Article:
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Chapter 9 The Sermon

  • Father Mapple rose, and in a mild voice of unassuming authority ordered th_cattered people to condense. “Star board gangway, there! side away t_arboard—larboard gangway to starboard! Midships! midships!”
  • There was a low rumbling of heavy sea-boots among the benches, and a stil_lighter shuffling of women’s shoes, and all was quiet again, and every eye o_he preacher.
  • He paused a little; then kneeling in the pulpit’s bows, folded his large brow_ands across his chest, uplifted his closed eyes, and offered a prayer s_eeply devout that he seemed kneeling and praying at the bottom of the sea.
  • This ended, in prolonged solemn tones, like the continual tolling of a bell i_ ship that is foundering at sea in a fog— in such tones he commenced readin_he following hymn; but changing his manner towards the concluding stanzas, burst forth with a pealing exultation and joy—
  • The ribs and terrors in the whale,
  • Arched over me a dismal gloom,
  • While all God’s sun-lit waves rolled by,
  • And lift me deepening down to doom.
  • I saw the opening maw of hell,
  • With endless pains and sorrows there;
  • Which none but they that feel can tell—
  • Oh, I was plunging to despair.
  • In black distress, I called my God,
  • When I could scarce believe him mine,
  • He bowed his ear to my complaints—
  • No more the whale did me confine.
  • With speed he flew to my relief,
  • As on a radiant dolphin borne;
  • Awful, yet bright, as lightning shone
  • The face of my Deliverer God.
  • My song for ever shall record
  • That terrible, that joyful hour;
  • I give the glory to my God,
  • His all the mercy and the power.
  • Nearly all joined in singing this hymn, which swelled high above the howlin_f the storm. A brief pause ensued; the preacher slowly turned over the leave_f the Bible, and at last, folding his hand down upon the proper page, said: “Beloved shipmates, clinch the last verse of the first chapter of Jonah—‘An_od had prepared a great fish to swallow up Jonah.’”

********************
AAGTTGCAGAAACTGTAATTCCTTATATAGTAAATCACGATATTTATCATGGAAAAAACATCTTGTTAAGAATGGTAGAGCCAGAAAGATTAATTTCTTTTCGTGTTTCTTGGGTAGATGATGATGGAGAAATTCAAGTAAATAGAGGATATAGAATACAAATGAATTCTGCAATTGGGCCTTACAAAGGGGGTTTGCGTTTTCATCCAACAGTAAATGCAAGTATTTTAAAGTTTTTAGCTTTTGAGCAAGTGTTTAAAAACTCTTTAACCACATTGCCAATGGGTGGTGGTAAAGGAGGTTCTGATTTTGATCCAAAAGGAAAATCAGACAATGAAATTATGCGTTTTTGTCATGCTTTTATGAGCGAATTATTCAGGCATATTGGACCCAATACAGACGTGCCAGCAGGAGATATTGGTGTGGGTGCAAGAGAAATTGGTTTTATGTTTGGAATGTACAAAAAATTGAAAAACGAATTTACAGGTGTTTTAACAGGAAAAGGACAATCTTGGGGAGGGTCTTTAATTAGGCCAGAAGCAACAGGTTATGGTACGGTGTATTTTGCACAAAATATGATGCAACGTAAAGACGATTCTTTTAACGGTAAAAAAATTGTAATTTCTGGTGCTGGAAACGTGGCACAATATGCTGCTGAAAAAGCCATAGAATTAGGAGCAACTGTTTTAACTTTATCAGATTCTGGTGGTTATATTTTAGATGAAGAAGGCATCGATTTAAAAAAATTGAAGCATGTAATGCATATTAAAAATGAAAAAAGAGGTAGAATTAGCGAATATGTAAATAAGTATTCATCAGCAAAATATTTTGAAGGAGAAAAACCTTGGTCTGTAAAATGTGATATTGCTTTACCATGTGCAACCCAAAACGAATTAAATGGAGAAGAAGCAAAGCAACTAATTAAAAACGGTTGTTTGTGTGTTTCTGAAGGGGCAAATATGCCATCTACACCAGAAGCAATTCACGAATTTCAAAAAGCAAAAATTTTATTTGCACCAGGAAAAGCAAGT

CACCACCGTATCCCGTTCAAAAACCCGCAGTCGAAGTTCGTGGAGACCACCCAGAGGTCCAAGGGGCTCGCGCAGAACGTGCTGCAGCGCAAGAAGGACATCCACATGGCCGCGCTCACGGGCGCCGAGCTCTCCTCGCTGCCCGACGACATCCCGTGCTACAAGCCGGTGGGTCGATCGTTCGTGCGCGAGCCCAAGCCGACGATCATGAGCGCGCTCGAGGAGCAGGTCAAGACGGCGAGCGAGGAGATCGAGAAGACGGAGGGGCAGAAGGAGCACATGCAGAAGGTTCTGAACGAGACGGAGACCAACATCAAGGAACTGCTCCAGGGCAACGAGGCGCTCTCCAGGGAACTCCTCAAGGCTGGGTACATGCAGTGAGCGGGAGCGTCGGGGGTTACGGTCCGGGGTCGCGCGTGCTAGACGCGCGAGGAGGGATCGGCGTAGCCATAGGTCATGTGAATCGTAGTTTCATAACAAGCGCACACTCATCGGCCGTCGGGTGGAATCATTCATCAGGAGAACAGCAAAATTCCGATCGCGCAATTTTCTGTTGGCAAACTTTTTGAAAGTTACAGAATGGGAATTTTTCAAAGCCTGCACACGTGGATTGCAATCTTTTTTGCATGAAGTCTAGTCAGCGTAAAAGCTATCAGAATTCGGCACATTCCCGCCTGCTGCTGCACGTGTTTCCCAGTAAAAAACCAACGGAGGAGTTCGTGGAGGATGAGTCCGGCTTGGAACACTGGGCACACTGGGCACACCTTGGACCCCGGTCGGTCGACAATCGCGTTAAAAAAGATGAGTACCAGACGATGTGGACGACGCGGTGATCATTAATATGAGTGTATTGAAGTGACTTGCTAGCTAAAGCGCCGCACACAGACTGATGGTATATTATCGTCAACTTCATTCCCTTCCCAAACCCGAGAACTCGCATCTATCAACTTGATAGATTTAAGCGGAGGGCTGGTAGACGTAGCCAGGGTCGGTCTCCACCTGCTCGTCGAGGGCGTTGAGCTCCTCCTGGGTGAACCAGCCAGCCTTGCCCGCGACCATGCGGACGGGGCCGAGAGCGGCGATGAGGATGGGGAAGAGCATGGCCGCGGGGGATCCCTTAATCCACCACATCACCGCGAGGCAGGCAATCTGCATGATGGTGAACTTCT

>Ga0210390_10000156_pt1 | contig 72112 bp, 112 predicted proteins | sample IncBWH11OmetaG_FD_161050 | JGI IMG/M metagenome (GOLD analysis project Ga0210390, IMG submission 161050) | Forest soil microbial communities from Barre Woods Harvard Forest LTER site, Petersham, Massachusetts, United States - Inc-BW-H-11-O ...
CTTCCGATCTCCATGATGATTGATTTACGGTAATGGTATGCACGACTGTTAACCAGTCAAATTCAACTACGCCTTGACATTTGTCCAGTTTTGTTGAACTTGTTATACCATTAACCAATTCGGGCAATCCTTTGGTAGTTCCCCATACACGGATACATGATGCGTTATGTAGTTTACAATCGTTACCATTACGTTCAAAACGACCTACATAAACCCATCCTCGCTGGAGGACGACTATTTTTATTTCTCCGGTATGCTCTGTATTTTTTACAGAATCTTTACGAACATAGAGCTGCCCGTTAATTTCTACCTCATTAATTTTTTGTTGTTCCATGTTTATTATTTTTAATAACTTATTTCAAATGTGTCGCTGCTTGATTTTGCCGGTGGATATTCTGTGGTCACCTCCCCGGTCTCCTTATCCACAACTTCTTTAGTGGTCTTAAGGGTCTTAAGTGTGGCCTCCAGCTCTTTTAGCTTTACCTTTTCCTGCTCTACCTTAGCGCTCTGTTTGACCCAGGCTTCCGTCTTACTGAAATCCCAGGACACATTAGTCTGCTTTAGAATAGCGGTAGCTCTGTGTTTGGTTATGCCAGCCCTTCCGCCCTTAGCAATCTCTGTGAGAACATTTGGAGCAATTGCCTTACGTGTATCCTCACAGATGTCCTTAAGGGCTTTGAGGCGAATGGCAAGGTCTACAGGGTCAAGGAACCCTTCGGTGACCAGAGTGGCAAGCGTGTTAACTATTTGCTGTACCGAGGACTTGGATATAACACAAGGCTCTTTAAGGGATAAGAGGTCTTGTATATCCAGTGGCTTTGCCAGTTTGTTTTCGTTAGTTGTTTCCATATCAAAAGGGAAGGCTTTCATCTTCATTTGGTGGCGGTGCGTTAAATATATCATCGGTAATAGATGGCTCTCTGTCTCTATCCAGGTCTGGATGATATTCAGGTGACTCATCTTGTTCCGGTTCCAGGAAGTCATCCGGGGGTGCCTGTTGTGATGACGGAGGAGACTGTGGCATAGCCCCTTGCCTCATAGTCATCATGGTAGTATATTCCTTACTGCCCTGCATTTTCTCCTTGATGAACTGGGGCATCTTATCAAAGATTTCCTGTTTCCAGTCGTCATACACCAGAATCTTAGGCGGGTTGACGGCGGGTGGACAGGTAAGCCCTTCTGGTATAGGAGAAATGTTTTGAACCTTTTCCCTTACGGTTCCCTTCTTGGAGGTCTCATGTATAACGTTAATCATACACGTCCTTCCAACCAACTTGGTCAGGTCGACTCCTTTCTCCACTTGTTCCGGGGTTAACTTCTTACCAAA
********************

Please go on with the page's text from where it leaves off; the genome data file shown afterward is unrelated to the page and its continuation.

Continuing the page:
• “Shipmates, this book, containing only four chapters— four yarns—is one of th_mallest strands in the mighty cable of the Scriptures. Yet what depths of th_oul does Jonah’s deep sealine sound! what a pregnant lesson to us is thi_rophet! What a noble thing is that canticle in the fish’s belly! How billow- like and boisterously grand! We feel the floods surging over us, we sound wit_im to the kelpy bottom of the waters; sea-weed and all the slime of the se_s about us! But what is this lesson that the book of Jonah teaches?
  • Shipmates, it is a two-stranded lesson; a lesson to us all as sinful men, an_ lesson to me as a pilot of the living God. As sinful men, it is a lesson t_s all, because it is a story of the sin, hard-heartedness, suddenly awakene_ears, the swift punishment, repentance, prayers, and finally the deliveranc_nd joy of Jonah. As with all sinners among men, the sin of this son o_mittai was in his wilful disobedience of the command of God— never mind no_hat that command was, or how conveyed— which he found a hard command. But al_he things that God would have us do are hard for us to do—remember that— an_ence, he oftener commands us than endeavors to persuade. And if we obey God, we must disobey ourselves; and it is in this disobeying ourselves, wherein th_ardness of obeying God consists.
  • “With this sin of disobedience in him, Jonah still further flouts at God, b_eeking to flee from Him. He thinks that a ship made by men, will carry hi_nto countries where God does not reign but only the Captains of this earth.
  • He skulks about the wharves of Joppa, and seeks a ship that’s bound fo_arshish. There lurks, perhaps, a hitherto unheeded meaning here. By al_ccounts Tarshish could have been no other city than the modern Cadiz. That’_he opinion of learned men. And where is Cadiz, shipmates? Cadiz is in Spain; as far by water, from Joppa, as Jonah could possibly have sailed in thos_ncient days, when the Atlantic was an almost unknown sea. Because Joppa, th_odern Jaffa, shipmates, is on the most easterly coast of the Mediterranean, the Syrian; and Tarshish or Cadiz more than two thousand miles to the westwar_rom that, just outside the Straits of Gibraltar. See ye not then, shipmates, that Jonah sought to flee worldwide from God? Miserable man! Oh! mos_ontemptible and worthy of all scorn; with slouched hat and guilty eye, skulking from his God; prowling among the shipping like a vile burgla_astening to cross the seas. So disordered, self-condemning is his look, tha_ad there been policemen in those days, Jonah, on the mere suspicion o_omething wrong, had been arrested ere he touched a deck. How plainly he’s _ugitive! no baggage, not a hat-box, valise, or carpet-bag,—no friend_ccompany him to the wharf with their adieux. At last, after much dodgin_earch, he finds the Tarshish ship receiving the last items of her cargo; an_s he steps on board to see its Captain in the cabin, all the sailors for th_oment desist from hoisting in the goods, to mark the stranger’s evil eye.